At least 6 dead in shooting at July 4 parade near Chicago

At least 6 dead in shooting at July 4 parade near Chicago

Officials in US city of Highland Park say six are dead, 24 hospitalised after gunfire erupts at Independence Day event.

 At least six people have been killed and two dozen others injured in a shooting at an Independence Day parade in a Chicago suburb, officials in the US city of Highland Park said, as authorities continue to search for the suspect.

Officials told a news conference on Monday afternoon that six people were killed and 24 taken to hospital, and that a rifle was recovered from the scene.

“Our community was terrorised by an act of violence that has shaken us to our core. Our hearts go out to the families of the victims during this devastating time,” Highland Park Mayor Nancy Rotering told reporters.

The city’s police commander Chris O’Neill, the incident commander on the scene, urged people to shelter in place as authorities search for the suspect, described as a white male wearing a white or blue T-shirt and believed to be about 18 to 20 years old.

Lake County Major Crime Task Force spokesman Christopher Covelli also said at the news conference that the gunman apparently opened fire on parade-goers from a rooftop using the rifle that was recovered.

“Law enforcement agencies are searching for the suspect; evidence of a firearm has been recovered. Numerous law enforcement officers are responding and have secured a perimeter around downtown Highland Park,” the city said on its website.

The shooting comes as the United States struggles to stem a surge in gun violence and after a string of recent deadly incidents, including a massacre at a Texas primary school, spurred calls for stricter gun regulations.

Monday’s shooting in Highland Park, a community of about 30,000 residents some 40km (25 miles) north of Chicago, sent hundreds of parade attendees – some visibly bloodied – fleeing, with many leaving behind chairs, baby strollers and blankets.

The Chicago Sun-Times newspaper reported that the parade began around 10am local time (15:00 GMT) but was suddenly halted 10 minutes later after shots were fired. Police told people: “Everybody disperse, please. It is not safe to be here.”

Amarani Garcia, who was at the parade with her young daughter, told the local ABC affiliate she heard gunfire nearby, then a pause for what she suspected was reloading, and then more shots again.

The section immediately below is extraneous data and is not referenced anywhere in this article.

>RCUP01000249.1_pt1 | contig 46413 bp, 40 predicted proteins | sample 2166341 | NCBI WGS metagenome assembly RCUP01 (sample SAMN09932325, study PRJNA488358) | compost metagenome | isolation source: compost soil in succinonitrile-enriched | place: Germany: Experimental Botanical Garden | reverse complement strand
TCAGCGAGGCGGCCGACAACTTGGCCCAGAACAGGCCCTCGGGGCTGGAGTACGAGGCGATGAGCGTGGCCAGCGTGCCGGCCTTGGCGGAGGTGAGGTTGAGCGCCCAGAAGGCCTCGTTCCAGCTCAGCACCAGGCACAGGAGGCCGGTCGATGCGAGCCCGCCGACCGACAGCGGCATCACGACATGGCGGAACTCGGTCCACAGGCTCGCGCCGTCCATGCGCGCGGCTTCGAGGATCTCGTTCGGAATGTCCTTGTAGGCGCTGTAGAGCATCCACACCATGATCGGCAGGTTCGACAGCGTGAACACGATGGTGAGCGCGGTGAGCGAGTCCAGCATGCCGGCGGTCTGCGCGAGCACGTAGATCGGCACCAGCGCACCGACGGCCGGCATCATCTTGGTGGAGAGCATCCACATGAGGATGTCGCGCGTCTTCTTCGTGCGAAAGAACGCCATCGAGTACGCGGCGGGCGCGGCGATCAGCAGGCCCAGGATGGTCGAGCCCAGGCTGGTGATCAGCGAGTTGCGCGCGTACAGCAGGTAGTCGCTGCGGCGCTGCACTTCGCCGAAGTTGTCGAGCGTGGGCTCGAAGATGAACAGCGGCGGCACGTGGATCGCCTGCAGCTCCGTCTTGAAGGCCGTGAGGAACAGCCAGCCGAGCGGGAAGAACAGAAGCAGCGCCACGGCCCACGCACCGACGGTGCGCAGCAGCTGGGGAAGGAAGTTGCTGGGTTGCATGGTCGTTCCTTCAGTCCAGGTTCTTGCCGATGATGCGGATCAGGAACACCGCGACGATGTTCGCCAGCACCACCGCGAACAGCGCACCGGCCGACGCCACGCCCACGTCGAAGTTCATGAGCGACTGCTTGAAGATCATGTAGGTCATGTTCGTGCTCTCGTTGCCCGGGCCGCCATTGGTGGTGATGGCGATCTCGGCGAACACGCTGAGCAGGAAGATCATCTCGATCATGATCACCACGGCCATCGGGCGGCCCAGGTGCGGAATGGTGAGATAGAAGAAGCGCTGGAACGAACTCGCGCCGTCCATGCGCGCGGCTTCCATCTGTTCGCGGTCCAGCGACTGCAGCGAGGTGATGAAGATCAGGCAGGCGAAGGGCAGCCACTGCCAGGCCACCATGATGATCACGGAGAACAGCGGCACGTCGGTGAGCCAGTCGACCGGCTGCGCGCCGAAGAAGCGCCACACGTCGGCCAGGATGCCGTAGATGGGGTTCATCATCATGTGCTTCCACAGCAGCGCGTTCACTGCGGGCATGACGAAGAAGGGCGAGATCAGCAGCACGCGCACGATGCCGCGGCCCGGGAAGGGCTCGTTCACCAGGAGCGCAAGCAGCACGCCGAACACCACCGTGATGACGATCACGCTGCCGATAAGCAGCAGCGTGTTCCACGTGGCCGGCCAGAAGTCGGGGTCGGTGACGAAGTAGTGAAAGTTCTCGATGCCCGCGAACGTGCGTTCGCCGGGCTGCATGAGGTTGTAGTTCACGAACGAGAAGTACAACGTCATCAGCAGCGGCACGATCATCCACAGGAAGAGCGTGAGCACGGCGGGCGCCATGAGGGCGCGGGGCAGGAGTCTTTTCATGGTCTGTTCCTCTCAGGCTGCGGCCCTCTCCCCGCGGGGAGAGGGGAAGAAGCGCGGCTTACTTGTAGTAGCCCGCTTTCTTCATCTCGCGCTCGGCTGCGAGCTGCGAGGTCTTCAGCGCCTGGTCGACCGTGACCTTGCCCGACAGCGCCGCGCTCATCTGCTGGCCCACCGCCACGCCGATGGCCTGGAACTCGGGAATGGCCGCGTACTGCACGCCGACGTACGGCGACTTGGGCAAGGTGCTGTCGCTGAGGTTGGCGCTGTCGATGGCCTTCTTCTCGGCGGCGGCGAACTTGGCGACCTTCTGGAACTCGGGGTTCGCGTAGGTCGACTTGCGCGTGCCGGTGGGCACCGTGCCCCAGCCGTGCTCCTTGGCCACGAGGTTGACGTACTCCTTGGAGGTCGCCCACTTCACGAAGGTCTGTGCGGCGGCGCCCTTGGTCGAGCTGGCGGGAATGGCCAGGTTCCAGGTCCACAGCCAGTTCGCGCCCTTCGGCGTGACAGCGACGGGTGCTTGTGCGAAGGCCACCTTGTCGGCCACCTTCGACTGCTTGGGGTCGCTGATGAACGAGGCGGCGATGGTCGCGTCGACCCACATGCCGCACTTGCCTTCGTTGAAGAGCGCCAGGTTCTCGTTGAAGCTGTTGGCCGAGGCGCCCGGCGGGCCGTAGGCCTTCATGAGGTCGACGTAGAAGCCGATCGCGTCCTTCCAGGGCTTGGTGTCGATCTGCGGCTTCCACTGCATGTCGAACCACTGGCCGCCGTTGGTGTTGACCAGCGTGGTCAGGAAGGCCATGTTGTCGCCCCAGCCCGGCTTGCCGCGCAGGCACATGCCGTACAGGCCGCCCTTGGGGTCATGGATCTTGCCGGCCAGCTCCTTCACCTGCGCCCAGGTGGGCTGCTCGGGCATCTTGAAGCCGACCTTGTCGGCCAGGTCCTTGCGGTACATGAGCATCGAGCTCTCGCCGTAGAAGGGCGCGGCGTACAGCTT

There were “people screaming and running. It was just really traumatising”, Garcia said. “I was very terrified. I hid with my daughter actually in a little store. It just makes me feel like we’re not safe anymore.”

Debbie Glickman, a Highland Park resident, said she was on a parade float with coworkers and the group was preparing to turn onto the main route when she saw people running from the area.

People started saying: ‘There’s a shooter, there’s a shooter, there’s a shooter,’” Glickman told the Associated Press news agency. “So we just ran. We just ran. It’s like mass chaos down there.”

Enough is enough’

US Congressman Brad Schneider, whose district includes Highland Park, said he and his campaign team had been gathering at the start of the parade when the shooting started.

“Hearing of loss of life and others injured,” Schneider wrote on Twitter. “My condolences to the family and loved ones; my prayers for the injured and for my community; and my commitment to do everything I can to make our children, our towns, our nation safer. Enough is enough!”

have been in contact with Mayor Rotering and have offered our support, and the Chicago Police Department is providing assistance. We grieve with the families of the deceased and injured as well as the entire Highland Park community,” she tweeted.

Gun violence has been a problem across the US for decades, drawing condemnation and calls for gun control, especially in the aftermath of mass shootings.

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